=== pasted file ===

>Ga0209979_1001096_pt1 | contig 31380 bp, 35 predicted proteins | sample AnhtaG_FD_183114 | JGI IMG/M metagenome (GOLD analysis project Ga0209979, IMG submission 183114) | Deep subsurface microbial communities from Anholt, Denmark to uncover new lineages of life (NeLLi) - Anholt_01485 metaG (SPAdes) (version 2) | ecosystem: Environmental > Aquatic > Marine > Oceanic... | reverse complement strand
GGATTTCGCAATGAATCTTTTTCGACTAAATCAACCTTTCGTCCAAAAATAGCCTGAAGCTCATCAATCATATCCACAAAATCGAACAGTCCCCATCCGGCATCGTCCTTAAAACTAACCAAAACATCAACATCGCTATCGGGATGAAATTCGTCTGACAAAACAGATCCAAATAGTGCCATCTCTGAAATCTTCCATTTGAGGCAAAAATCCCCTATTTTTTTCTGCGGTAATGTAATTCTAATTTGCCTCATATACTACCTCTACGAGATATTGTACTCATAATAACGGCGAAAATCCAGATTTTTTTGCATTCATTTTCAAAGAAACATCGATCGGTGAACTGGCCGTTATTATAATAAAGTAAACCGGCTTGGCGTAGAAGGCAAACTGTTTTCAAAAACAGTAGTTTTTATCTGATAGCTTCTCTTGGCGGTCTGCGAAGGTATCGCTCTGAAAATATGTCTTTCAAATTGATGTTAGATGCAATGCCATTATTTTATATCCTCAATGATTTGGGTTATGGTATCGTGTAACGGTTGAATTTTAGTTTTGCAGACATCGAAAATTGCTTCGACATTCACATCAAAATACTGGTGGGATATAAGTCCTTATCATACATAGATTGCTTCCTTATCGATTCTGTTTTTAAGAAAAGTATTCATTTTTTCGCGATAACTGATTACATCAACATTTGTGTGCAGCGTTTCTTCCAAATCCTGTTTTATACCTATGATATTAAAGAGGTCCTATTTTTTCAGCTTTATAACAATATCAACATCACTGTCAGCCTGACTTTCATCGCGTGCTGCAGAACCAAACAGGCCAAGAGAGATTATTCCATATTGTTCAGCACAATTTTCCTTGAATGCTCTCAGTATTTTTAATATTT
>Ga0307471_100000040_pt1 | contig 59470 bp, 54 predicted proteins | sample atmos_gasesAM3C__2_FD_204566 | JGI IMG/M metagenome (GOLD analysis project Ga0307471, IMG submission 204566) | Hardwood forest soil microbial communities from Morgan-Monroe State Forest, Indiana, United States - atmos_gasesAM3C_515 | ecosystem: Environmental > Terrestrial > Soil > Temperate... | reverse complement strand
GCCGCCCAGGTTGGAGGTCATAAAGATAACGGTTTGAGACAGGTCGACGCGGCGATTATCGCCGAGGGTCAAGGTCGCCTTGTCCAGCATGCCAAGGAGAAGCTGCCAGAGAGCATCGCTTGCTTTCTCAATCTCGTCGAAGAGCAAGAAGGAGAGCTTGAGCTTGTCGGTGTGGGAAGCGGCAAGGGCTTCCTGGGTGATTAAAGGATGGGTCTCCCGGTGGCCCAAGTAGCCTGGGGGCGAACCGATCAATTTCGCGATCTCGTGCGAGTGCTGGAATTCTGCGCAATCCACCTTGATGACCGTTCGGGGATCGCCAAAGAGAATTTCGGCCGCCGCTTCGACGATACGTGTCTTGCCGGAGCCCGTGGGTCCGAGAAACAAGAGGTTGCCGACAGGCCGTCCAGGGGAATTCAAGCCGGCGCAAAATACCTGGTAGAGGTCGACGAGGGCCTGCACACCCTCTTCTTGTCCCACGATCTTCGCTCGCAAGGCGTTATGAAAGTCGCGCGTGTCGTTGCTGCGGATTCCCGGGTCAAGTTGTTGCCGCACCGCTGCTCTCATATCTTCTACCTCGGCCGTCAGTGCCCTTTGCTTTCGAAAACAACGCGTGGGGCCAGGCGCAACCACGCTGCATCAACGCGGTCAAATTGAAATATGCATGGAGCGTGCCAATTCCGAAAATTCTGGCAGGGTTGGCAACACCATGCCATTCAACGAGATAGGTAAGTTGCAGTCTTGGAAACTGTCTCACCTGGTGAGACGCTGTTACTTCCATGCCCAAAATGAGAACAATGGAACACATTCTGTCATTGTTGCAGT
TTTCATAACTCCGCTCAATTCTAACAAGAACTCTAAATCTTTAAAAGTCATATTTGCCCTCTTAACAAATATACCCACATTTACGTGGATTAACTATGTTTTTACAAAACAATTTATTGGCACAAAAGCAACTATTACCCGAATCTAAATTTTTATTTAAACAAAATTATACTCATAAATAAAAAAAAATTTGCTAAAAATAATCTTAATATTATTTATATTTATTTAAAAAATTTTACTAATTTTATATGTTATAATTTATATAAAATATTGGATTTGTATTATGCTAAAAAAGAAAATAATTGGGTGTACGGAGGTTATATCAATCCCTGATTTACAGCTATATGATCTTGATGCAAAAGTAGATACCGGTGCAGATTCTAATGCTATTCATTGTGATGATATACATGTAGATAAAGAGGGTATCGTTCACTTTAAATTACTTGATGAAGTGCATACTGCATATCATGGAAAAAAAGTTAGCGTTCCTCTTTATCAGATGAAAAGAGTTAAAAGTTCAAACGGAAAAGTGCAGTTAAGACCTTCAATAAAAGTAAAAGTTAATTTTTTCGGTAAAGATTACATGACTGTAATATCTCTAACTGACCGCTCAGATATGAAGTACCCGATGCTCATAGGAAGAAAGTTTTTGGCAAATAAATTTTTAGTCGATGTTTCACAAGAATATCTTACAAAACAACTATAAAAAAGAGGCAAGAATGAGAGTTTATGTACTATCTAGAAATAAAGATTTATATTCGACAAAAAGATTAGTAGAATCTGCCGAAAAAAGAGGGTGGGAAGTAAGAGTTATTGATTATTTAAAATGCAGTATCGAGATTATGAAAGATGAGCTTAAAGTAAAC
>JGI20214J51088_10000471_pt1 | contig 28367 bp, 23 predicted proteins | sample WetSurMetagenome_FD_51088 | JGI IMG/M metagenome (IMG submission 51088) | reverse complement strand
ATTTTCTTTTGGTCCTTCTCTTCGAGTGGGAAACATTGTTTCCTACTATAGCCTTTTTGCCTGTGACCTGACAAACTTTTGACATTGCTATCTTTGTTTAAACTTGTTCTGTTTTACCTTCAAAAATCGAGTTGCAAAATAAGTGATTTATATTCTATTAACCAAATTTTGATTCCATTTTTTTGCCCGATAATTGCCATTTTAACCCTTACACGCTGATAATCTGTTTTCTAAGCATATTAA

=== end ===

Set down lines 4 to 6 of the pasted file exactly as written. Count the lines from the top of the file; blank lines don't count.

GCCGCCCAGGTTGGAGGTCATAAAGATAACGGTTTGAGACAGGTCGACGCGGCGATTATCGCCGAGGGTCAAGGTCGCCTTGTCCAGCATGCCAAGGAGAAGCTGCCAGAGAGCATCGCTTGCTTTCTCAATCTCGTCGAAGAGCAAGAAGGAGAGCTTGAGCTTGTCGGTGTGGGAAGCGGCAAGGGCTTCCTGGGTGATTAAAGGATGGGTCTCCCGGTGGCCCAAGTAGCCTGGGGGCGAACCGATCAATTTCGCGATCTCGTGCGAGTGCTGGAATTCTGCGCAATCCACCTTGATGACCGTTCGGGGATCGCCAAAGAGAATTTCGGCCGCCGCTTCGACGATACGTGTCTTGCCGGAGCCCGTGGGTCCGAGAAACAAGAGGTTGCCGACAGGCCGTCCAGGGGAATTCAAGCCGGCGCAAAATACCTGGTAGAGGTCGACGAGGGCCTGCACACCCTCTTCTTGTCCCACGATCTTCGCTCGCAAGGCGTTATGAAAGTCGCGCGTGTCGTTGCTGCGGATTCCCGGGTCAAGTTGTTGCCGCACCGCTGCTCTCATATCTTCTACCTCGGCCGTCAGTGCCCTTTGCTTTCGAAAACAACGCGTGGGGCCAGGCGCAACCACGCTGCATCAACGCGGTCAAATTGAAATATGCATGGAGCGTGCCAATTCCGAAAATTCTGGCAGGGTTGGCAACACCATGCCATTCAACGAGATAGGTAAGTTGCAGTCTTGGAAACTGTCTCACCTGGTGAGACGCTGTTACTTCCATGCCCAAAATGAGAACAATGGAACACATTCTGTCATTGTTGCAGT
TTTCATAACTCCGCTCAATTCTAACAAGAACTCTAAATCTTTAAAAGTCATATTTGCCCTCTTAACAAATATACCCACATTTACGTGGATTAACTATGTTTTTACAAAACAATTTATTGGCACAAAAGCAACTATTACCCGAATCTAAATTTTTATTTAAACAAAATTATACTCATAAATAAAAAAAAATTTGCTAAAAATAATCTTAATATTATTTATATTTATTTAAAAAATTTTACTAATTTTATATGTTATAATTTATATAAAATATTGGATTTGTATTATGCTAAAAAAGAAAATAATTGGGTGTACGGAGGTTATATCAATCCCTGATTTACAGCTATATGATCTTGATGCAAAAGTAGATACCGGTGCAGATTCTAATGCTATTCATTGTGATGATATACATGTAGATAAAGAGGGTATCGTTCACTTTAAATTACTTGATGAAGTGCATACTGCATATCATGGAAAAAAAGTTAGCGTTCCTCTTTATCAGATGAAAAGAGTTAAAAGTTCAAACGGAAAAGTGCAGTTAAGACCTTCAATAAAAGTAAAAGTTAATTTTTTCGGTAAAGATTACATGACTGTAATATCTCTAACTGACCGCTCAGATATGAAGTACCCGATGCTCATAGGAAGAAAGTTTTTGGCAAATAAATTTTTAGTCGATGTTTCACAAGAATATCTTACAAAACAACTATAAAAAAGAGGCAAGAATGAGAGTTTATGTACTATCTAGAAATAAAGATTTATATTCGACAAAAAGATTAGTAGAATCTGCCGAAAAAAGAGGGTGGGAAGTAAGAGTTATTGATTATTTAAAATGCAGTATCGAGATTATGAAAGATGAGCTTAAAGTAAAC
>JGI20214J51088_10000471_pt1 | contig 28367 bp, 23 predicted proteins | sample WetSurMetagenome_FD_51088 | JGI IMG/M metagenome (IMG submission 51088) | reverse complement strand